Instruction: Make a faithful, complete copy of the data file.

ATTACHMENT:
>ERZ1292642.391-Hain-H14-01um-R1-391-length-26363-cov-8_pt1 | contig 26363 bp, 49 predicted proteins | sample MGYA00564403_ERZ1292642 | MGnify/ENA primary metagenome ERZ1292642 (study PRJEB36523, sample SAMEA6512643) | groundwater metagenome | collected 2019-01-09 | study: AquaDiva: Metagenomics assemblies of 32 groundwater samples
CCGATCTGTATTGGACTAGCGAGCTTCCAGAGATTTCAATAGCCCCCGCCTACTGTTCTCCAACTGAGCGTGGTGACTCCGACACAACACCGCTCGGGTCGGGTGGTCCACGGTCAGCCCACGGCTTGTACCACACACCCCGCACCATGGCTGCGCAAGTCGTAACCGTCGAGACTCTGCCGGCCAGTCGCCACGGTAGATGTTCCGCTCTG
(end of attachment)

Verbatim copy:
>ERZ1292642.391-Hain-H14-01um-R1-391-length-26363-cov-8_pt1 | contig 26363 bp, 49 predicted proteins | sample MGYA00564403_ERZ1292642 | MGnify/ENA primary metagenome ERZ1292642 (study PRJEB36523, sample SAMEA6512643) | groundwater metagenome | collected 2019-01-09 | study: AquaDiva: Metagenomics assemblies of 32 groundwater samples
CCGATCTGTATTGGACTAGCGAGCTTCCAGAGATTTCAATAGCCCCCGCCTACTGTTCTCCAACTGAGCGTGGTGACTCCGACACAACACCGCTCGGGTCGGGTGGTCCACGGTCAGCCCACGGCTTGTACCACACACCCCGCACCATGGCTGCGCAAGTCGTAACCGTCGAGACTCTGCCGGCCAGTCGCCACGGTAGATGTTCCGCTCTG